... But," he continued, seating himself on Bill's chopping log and meditatively cleaning out his pipe bowl with a bit of chip, "there are some youngsters who have a fashion of getting themselves born right in the worst of the cold weather—and that not here in Silverwater neither, but way up north, where weather is weather, let me tell you—where it gets so cold that, if you were foolish enough to cry, the tears would ...
— Children of the Wild • Charles G. D. Roberts

... ladies, insomuch that many who intended to go staid away, and the few who went were obliged to wait till all the men had voted. In Newham a gang of low fellows took possession of the polling place early, filled it with smoke of the worst tobacco, and covered the floor with tobacco juice; and through all this the few ladies who ventured to vote had to pass. In New York a man who claims to be a gentleman said: "If my wife undertook to vote I would ...
— History of Woman Suffrage, Volume III (of III) • Various

... Mr. Irwine, glad at heart over this good morning's work of joining Adam and Dinah. For he had seen Adam in the worst moments of his sorrow; and what better harvest from that painful seed-time could there be than this? The love that had brought hope and comfort in the hour of despair, the love that had found its way to the dark prison cell and to poor Hetty's darker soul—this strong gentle love was to ...
— Adam Bede • George Eliot

... owing to the European guarantee. She was not sufficiently enlightened to profit by the advantages presented to her, and the honourable self-reliance which was the result of a successful resistance to the Turkish arms has given place to a feeling of indolent security. Nor is this the worst. A principal feature in a country under guarantee is the total want of responsibility in those vested with administrative power. Upon this the Servian rulers presume to a preeminent degree, and indulge in many acts of presumption which would be impossible were they not fully ...
— Herzegovina - Or, Omer Pacha and the Christian Rebels • George Arbuthnot

... and a gazelle play a game of chess. A cat of fashion, with a flower in her hair, has a disagreement with a goose: they have come to blows, and the excitable puss, who fears she will come off worst in the struggle, falls backwards in a fright. The draughtsmen having once found vent for their satire, stopped at nothing, and even royalty itself did not escape their attacks. While the writers of the day made fun of the military calling, both in prose and verse, the caricaturists ...
— History Of Egypt, Chaldaea, Syria, Babylonia, and Assyria, Volume 5 (of 12) • G. Maspero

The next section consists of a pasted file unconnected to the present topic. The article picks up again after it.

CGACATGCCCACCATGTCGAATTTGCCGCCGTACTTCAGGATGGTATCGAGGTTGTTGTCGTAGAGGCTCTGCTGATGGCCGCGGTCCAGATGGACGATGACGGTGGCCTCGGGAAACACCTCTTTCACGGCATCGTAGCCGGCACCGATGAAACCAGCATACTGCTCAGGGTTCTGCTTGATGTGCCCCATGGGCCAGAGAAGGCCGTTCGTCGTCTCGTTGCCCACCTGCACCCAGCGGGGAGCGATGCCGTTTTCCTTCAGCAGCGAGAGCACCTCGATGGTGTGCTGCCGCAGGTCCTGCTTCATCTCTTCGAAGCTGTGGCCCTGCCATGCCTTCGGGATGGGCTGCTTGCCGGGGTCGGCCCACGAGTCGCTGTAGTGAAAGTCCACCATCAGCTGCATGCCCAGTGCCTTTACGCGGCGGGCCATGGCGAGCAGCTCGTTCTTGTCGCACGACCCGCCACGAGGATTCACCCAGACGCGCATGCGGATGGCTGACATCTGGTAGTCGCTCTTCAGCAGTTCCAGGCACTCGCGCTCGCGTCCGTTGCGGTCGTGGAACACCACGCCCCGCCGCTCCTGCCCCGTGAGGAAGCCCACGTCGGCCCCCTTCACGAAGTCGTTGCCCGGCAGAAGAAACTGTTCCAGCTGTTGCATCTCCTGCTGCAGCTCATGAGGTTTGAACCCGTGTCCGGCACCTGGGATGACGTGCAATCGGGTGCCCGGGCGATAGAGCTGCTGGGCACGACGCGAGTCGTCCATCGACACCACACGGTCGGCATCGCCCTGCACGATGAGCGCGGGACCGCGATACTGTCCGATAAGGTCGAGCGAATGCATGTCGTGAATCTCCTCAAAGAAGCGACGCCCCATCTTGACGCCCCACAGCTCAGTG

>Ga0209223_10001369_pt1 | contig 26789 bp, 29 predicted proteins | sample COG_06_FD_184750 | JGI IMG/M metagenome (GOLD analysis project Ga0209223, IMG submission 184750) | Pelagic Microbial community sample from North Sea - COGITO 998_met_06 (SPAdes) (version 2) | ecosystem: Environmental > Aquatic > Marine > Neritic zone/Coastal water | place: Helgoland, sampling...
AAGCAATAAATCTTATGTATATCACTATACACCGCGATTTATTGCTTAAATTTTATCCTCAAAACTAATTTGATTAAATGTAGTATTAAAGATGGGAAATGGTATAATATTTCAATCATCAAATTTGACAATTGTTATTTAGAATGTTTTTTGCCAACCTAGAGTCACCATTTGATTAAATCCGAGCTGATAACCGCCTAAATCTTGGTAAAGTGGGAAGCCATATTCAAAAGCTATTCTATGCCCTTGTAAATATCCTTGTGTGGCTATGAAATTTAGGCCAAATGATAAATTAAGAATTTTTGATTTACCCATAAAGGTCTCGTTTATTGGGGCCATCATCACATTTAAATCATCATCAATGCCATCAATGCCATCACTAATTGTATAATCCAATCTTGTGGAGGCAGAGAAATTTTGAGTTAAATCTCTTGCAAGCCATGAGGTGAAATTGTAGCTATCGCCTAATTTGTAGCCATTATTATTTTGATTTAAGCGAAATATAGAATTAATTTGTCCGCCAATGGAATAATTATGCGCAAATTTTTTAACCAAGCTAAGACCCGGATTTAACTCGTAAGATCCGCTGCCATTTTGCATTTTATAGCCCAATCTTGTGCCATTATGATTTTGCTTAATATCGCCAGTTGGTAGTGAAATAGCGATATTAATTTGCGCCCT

... been one of the worst of sons,—at the period of his accession to the throne he was almost in open rebellion against his father, and had sought refuge at the court of Burgundy. The great nobles consequently looked with complacency ...
— Paris from the Earliest Period to the Present Day; Volume 1 • William Walton

... "that's the worst of it, my lad. Master and man ought to shake hands and determine to fight one for the other; but, as you see, they take opposite ...
— Patience Wins - War in the Works • George Manville Fenn

... a most harrowing work, called the "Autobiography of a Female Slave," whose experience was entirely confined to Kentucky—indeed, to Louisville and the adjoining country within a few miles of the Ohio. She describes Kentucky as offering the worst specimen of a slave's life, and gives a horrid account of the barbarity of the masters, and of the almost diabolical character of the slave-dealers, and of those who hold subordinate situations under them. We were hardly prepared, therefore, on reaching this pen to be received, in the absence ...
— First Impressions of the New World - On Two Travellers from the Old in the Autumn of 1858 • Isabella Strange Trotter

... materialistic age we have said something which meant more than we intended. If we say it in the way of blame, we have said a foolish thing, for probably one age is as good as another, and, at any rate, the worst is good enough company for us. The age of Shakespeare was richer than our own, only because it was lucky enough to have such a pair of eyes as his to see it, and such a gift of speech as his to report it. And so there is always room and occasion for the poet, who continues to be, ...
— The Function Of The Poet And Other Essays • James Russell Lowell

... English, but that he oppressed English and Normans alike, though the English, being the weaker, felt his cruelty most. He broke all his promises. He gathered round him mercenary soldiers from all lands to enforce his will. He hanged murderers and robbers, but he himself was the worst of robbers. When he moved about the country with the ruffians who attended him, the inhabitants fled to the woods, leaving their houses to be pillaged. William allowed no law to be pleaded against his own will. ...
— A Student's History of England, v. 1 (of 3) - From the earliest times to the Death of King Edward VII • Samuel Rawson Gardiner

... said hoarsely. "Let them curse me! I deserve it all. It's tough for them, but God knows I've got the worst of it. I've played my last game." His voice ...
— Corporal Cameron • Ralph Connor

... means in their power to keep opium out of China, but all to no avail. At length, in 1840, when they destroyed the 20,000 chests of opium, England claimed a just cause for war, and from this time on, at the cannon's mouth, opium has been forced upon China. Just think! opium, one of the worst poisons known to mankind. Opium has been and is the source of great revenue to England, but it is the greatest curse to China. It has ruined her to the very core, and is one of the great causes of the decay of the ...